Amused but curious, she gestured for him to continue.

‘When you consider me with your Gift …’

‘Yes?’

‘Is my internal flame as handsome as my external features?’

Her lips curled into a sardonic smile. ‘It is even more handsome.’

‘I knew it!’ he exclaimed effusively, slapping his knee with enthusiasm. ‘I knew I had the right of it.’

Both laughed with genuine good humour.

‘Tell me,’ he said and his voice was suddenly serious. ‘With your Gift, do you see the life force of the plants and trees as well as those of animals?’

Bodhmhall took a moment to prepare an answer. ‘It is more … indistinct. Like a blur. There is some light but it merges together and … It forms a moody background.’

Fiacail nodded sagely. ‘So you could not, for example, distinguish that tree that I’ve been striking with my javelins all afternoon from the others?’

She looked at the tree. The surface of the trunk bark on the closer side was badly pitted from the rare strikes the Seiscenn Uarbhaoil man had succeeded in making and white parts of the inner trunk were exposed. ‘No,’ she said, shaking her head.

‘Ah,’ he said simply. He sounded oddly disappointed.

Bodhmhall’s left eyebrow formed a sardonic arch. ‘You display uncommon interest in An tíolacadh. Back in Dún Baoiscne, it never seemed a subject of great significance.’

His eyes dropped to her breasts and he grinned broadly. ‘When we lived together there were always other … distractions. I suppose that my interests extend with age.’ He raised both hands in the air and regarded her with exaggerated shock that could not disguise the true humour behind it. ‘Perhaps I am growing wise!’

She gave a cynical smile. ‘I never noticed your interest extend beyond a comely shape.’

He shrugged with unforced nonchalance. ‘I cannot extend beyond a comely shape. You cannot distinguish between the life force of the trees.’

‘I may not be able to distinguish the tree but I can make out the bird’s nest in the upper branch.’

Fiacail looked at her blankly and she laughed out loud. ‘The nest, oh wise one. The nesting season is well over but a spideog – a robin – is using it as a refuge. I can see the spideog.’

The warrior’s eyebrows raised at that and his face broke into a satisfied smile. ‘Well now, Cailleach Dubh,’ he declared. ‘Well, that is truly more interesting.

***

With their supplies exhausted, dinner that evening was a particularly lacklustre affair consisting of the previous day’s porridge sweetened with a handful of berries. Sharing a single bowl, the trio ate with appetite but not enthusiasm, despite the fire that Fiacail now permitted. Normally a man who enjoyed his food more than most, Bodhmhall noticed that the warrior refrained from any comment over the course of the meal. It was evident that, even with the threat of Futh, they’d be obliged to leave the canyon if they wanted to eat.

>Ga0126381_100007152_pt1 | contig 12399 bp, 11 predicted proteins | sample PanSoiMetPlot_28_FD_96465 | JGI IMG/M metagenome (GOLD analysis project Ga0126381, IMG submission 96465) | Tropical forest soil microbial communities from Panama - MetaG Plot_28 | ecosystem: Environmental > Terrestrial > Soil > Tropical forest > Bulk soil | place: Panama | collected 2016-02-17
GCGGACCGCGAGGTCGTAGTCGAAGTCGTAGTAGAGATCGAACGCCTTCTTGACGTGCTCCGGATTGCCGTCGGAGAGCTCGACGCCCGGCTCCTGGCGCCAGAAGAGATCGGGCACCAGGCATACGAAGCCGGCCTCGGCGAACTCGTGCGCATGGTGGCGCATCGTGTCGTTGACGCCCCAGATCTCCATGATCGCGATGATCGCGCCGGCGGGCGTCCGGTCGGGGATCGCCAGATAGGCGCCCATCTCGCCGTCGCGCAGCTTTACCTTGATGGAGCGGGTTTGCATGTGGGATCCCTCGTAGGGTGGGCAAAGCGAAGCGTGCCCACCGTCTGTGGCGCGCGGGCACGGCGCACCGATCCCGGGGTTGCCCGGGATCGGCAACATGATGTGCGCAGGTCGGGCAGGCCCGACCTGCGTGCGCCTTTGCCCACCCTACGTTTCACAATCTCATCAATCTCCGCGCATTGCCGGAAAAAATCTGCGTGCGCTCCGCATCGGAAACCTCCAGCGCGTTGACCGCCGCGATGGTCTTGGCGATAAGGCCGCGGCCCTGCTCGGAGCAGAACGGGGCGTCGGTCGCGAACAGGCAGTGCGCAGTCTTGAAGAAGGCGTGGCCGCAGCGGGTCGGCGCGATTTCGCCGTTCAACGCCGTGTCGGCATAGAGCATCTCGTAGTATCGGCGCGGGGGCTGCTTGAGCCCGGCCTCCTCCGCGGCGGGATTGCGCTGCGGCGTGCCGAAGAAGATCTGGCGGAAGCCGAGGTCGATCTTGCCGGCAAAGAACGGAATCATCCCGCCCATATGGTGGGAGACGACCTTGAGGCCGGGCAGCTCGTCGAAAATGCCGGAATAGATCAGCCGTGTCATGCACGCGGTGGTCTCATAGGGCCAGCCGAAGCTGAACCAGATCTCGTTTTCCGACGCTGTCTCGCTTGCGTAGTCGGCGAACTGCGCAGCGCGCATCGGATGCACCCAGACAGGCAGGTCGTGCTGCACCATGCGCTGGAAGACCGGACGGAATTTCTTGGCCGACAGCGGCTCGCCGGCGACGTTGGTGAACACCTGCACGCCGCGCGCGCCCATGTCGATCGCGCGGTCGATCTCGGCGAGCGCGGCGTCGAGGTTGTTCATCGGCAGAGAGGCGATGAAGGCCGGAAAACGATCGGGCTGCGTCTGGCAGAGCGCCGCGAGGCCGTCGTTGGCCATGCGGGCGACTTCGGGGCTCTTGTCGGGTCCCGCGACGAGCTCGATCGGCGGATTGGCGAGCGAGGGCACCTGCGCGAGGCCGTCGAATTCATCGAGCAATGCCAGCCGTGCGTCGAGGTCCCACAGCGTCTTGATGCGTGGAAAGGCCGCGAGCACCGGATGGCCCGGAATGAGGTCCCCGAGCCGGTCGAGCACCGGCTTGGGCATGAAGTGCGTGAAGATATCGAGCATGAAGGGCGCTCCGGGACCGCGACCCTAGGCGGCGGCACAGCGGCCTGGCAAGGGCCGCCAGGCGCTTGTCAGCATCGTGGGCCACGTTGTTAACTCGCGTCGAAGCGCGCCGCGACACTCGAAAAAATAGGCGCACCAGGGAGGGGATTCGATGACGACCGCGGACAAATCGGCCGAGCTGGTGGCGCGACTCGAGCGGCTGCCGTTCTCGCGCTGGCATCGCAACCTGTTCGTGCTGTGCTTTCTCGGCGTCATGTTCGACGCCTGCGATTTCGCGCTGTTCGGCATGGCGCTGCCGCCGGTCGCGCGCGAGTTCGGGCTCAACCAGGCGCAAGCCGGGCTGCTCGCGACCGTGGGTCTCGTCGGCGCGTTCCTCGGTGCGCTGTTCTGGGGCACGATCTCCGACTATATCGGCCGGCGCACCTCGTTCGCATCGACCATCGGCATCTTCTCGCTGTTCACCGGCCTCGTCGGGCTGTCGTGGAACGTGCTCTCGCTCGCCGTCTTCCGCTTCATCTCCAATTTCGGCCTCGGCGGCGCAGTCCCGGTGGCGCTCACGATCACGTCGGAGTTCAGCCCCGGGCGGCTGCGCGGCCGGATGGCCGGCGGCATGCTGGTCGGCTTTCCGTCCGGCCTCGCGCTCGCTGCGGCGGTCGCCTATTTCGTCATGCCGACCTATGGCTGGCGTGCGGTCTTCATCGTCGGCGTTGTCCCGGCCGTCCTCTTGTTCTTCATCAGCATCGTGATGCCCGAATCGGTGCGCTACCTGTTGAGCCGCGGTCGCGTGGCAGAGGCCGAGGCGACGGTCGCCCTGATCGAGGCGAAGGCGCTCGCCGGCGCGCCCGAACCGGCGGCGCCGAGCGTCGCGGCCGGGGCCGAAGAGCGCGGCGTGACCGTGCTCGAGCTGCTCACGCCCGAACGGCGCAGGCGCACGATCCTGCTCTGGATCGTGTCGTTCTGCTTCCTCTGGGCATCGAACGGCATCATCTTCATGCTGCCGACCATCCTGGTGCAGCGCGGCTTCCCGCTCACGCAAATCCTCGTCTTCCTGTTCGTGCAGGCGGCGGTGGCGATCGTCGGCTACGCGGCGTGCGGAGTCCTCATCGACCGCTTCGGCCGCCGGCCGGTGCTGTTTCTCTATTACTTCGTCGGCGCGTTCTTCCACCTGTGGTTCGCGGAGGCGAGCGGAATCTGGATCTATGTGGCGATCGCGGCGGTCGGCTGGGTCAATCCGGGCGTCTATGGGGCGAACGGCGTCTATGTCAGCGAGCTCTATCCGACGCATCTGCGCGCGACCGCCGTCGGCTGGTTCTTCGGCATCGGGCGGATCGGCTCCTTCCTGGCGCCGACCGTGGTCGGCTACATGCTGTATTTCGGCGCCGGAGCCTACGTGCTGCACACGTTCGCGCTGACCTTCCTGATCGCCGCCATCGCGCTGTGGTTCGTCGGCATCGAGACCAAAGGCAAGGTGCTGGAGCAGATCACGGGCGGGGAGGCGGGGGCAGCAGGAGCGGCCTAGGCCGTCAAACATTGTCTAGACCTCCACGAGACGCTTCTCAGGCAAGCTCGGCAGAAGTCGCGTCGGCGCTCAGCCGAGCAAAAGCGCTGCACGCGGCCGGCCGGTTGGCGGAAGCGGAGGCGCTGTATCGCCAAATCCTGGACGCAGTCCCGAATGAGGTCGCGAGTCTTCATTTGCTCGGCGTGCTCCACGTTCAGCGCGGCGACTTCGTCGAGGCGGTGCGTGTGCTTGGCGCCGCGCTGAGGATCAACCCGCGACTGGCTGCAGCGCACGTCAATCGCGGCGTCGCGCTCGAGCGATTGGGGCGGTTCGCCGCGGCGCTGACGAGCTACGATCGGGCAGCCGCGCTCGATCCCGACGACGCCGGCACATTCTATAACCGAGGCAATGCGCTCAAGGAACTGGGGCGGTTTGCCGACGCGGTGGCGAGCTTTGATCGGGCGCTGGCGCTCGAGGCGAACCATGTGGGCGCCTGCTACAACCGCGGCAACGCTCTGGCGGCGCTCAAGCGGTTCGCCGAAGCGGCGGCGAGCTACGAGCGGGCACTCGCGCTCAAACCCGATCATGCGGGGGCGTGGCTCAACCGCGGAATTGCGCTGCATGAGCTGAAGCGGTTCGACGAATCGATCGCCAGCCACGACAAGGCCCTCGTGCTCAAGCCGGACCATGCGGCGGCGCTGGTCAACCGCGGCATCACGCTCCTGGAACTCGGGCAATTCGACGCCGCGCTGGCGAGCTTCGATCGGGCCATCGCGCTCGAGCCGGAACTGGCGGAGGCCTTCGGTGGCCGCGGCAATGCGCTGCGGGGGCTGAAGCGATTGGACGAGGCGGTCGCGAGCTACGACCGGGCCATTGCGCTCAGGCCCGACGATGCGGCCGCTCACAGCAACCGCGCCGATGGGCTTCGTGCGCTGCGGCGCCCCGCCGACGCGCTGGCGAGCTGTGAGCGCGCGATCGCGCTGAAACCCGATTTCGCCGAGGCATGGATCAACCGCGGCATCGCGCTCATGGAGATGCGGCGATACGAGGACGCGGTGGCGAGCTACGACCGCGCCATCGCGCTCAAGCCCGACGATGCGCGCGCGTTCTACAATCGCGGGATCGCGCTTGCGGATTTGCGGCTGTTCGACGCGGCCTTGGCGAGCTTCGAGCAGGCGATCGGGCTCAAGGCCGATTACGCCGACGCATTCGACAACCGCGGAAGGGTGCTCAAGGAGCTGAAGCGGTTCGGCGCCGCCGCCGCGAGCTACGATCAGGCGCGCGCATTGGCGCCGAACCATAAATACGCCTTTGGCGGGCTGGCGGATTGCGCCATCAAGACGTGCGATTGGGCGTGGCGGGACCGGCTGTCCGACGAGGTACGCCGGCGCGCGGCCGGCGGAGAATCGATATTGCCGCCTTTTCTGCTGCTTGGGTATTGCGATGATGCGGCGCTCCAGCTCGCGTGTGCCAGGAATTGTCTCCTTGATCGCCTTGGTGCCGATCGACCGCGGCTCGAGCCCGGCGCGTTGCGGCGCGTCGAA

Nightfall slunk in with the zeal of a hungry predator. Absorbed in her contemplation of the campfire flames, when Bodhmhall looked up she was shocked to discover the darkness already enveloping the canyon beyond the immediate circle of light thrown out by the fire. The Seiscenn Uarbhaoil warrior had stacked the base much higher than normal and Demne had gathered so much firewood that an impressively high pile now sat ready to be tossed onto the flames.

Bodhmhall considered the ruddy blaze with some misgivings. The rocky confines of the canyon seemed to amplify the noisy crackle of burning logs and she feared the yellow glare reflected off the walls might draw Futh to them in the same way moths were drawn to a flame.
Turning to the side, she glanced uneasily towards the canyon entrance and stiffened, a gesture which did not go unnoticed by the big warrior. ‘Do you see – ?’

‘Lifelight,’ she confirmed.

‘Is it him?’

‘The flame is too large for an animal,’ she confirmed. Her voice was short, her vocal chords tight with tension, but she managed to control the quaver.

Fiacail muttered something unintelligible under his breath. ‘Do not turn your face towards the passage. Keep a watch from the corner of your eye.’ He transferred his gaze across the fire to her nephew. ‘Or you Demne. Do not reveal that we’re aware of his presence. Understand?’

The boy looked frightened but he gripped his sling tight and nodded silently.

Bodhmall realised she was scratching the inside of her palms with her fingernails, a nervous habit she’d thought to have overcome. She purposely pushed both hands down by her sides, taking a deep breath before she addressed the warrior. ‘What should we do, Fiacail?’

‘We will ignore him and finish this delightful meal.’ The Seiscenn Uarbhaoil man wiped a smudge of porridge from his chin, stroking his stubbled jaw with disfavour. ‘This lack of water vexes me however. I have need of a shave.’

The bandraoi continued to stare at him, confused by his apparent nonchalance. ‘Fiacail, the entrance way is the single point narrow enough to prevent him gaining entry to the canyon.’

‘Rest easy, Bodhmhall. The Bald One will not be the match of me.’